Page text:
▲ Jolie and Depp end up going down with the ship in “The Tourist.” Photo GK Films
Christmas brings out the best and the worst of Hollywood: “The Tourist” falls squarely on the latter part of that spectrum. Like an elegant package which opened on Christmas reveals another pair of pajamas from grandmother, this romantic thriller comes with all the tinsel and trappings of a great film. Two of Hollywood's most beautiful faces, Angelina Jolie and Johnny Depp, share the screen in their first film together as a mysterious femme fatale and the tourist she seduces aboard a train bound for Venice. With stunning stars, romantic locales, even a director with an Oscar winning picture under his belt, “The Tourist” should be a perfect getaway for a holiday afternoon, but this trip turns lackluster even before leaving the station.
The movie begins in that city synonymous with amorous and glamorous films, Paris, where Mrs. Jolie emerges from her apartment straight into a chase sequence. French police are tailing Mrs. Jolie’s character, Elise Clifton-Ward, at the behest of British investigators searching for her former lover, a man named Alexander Pierce. The elusive Pierce pilfered more than a billion dollars from a gangster he once served as an investment banker, then went on the lam with Elise, though the couple became separated two years before the story opens.
Two of the film’s most gaping narrative gaffes are that Pierce’s motives for the theft are left utterly unexplained, and the film offers only a wafer thin reason for why the British police are pursuing Pierce: unpaid taxes. The first 15 minutes of the film show Elise dodging Paris police to board a train for Venice to rendezvous with Pierce. In a letter Elise receives from Pierce before leaving Paris, she is instructed to throw the police off her trail by choosing someone on the train with a similar build to Pierce and befriending him, making her pursuers believe he is Pierce.
Elise’s penetrating stare settles on an American, Mr. Depp’s titular tourist named Frank Tupelo, a math teacher vacationing in Europe.
The minute that Mrs. Jolie assumes position across from her co-star, however, the film veers sharply off course, starting a steady decline into absurdity. Over soaring strings and picturesque landscapes of the French countryside and Venetian canals, the pair appear to fall for each other, though stilted dialogue prevents the audience from accurately ascertaining either party's emotions. As both the gangsters and detectives descend on Venice to scour the city for Pierce, the film ratchets up the action with boat chases, rooftop footraces, and even a fleeting prison visit for poor Tupelo. “The Tourist” keeps the audience guessing as to when Pierce will make his dramatic entrance, but when the reveal finally arrives, the film manages to turn it into a miffing anticlimax.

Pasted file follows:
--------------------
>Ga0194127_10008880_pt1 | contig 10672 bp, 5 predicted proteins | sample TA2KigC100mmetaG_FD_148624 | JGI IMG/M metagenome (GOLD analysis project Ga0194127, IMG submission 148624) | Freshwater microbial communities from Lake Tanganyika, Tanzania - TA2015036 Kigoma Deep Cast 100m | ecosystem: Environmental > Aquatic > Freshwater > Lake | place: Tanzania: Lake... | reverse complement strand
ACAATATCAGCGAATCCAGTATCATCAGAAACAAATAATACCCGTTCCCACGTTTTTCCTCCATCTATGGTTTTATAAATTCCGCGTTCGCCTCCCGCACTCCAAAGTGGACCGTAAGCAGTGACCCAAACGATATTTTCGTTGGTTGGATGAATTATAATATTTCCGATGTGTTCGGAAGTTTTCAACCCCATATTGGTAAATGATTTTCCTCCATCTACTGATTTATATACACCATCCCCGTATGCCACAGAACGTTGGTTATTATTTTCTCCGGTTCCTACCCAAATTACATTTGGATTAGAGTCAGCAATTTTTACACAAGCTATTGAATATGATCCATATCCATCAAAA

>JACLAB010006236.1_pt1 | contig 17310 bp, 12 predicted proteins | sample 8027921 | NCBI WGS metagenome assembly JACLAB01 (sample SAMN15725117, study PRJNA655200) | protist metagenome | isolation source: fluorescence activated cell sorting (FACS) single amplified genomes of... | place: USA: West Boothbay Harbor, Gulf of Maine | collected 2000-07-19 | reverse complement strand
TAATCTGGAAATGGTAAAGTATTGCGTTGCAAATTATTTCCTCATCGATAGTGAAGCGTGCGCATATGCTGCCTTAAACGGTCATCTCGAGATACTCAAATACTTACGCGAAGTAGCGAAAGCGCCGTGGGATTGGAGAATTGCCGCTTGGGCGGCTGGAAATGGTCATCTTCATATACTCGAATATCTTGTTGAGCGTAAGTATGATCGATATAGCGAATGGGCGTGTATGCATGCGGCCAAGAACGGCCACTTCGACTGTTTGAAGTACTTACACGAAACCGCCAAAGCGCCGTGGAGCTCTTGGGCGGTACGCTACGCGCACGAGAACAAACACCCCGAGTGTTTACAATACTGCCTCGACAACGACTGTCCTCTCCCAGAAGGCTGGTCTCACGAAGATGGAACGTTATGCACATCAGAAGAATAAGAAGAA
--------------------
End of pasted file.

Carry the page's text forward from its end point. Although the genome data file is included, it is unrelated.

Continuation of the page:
The film leaves the viewer confused primarily due to the perplexing chemistry between Mrs. Jolie and Mr. Depp. Despite their equally prodigious abilities, Mrs. Jolie and Mr. Depp disappoint in “The Tourist.” Much of the blame for their shortcomings could be slapped on the screenplay, a roughshod piece of workmanship in need of extensive rewrites. This excuse, however, cannot account for the passionless way that Mrs. Jolie and Mr. Depp approach their characters, two people caught in the center of an exceedingly erotically charged situation. A love triangle with billions of dollars at stake should make even the most mundane math teacher an Olivier for a moment, but Mr. Depp’s Tupelo remains unchanged from start to unsatisfying finish.
Another mystery at work in “The Tourist” involves the director, Florian Henckel von Donnersmarck. Mr. von Donnersmarck’s directorial debut was “The Lives of Others,” a German film that won the 2007 Academy Award for best foreign-language film. While “The Lives of Others” and “The Tourist” share thematic similarities with their focus on surveillance and shifting identities and allegiances, the two films barely appear to be directed by the same soul. “The Lives of Others” was a piercing examination of a painful era of German history, while “The Tourist” is Hollywood eye candy worth little more than a glance. Maybe Mr. von Donnersmarck needed a break after his meteoric rise, but hopefully “The Tourist” will be only a short sojourn for this new talent.
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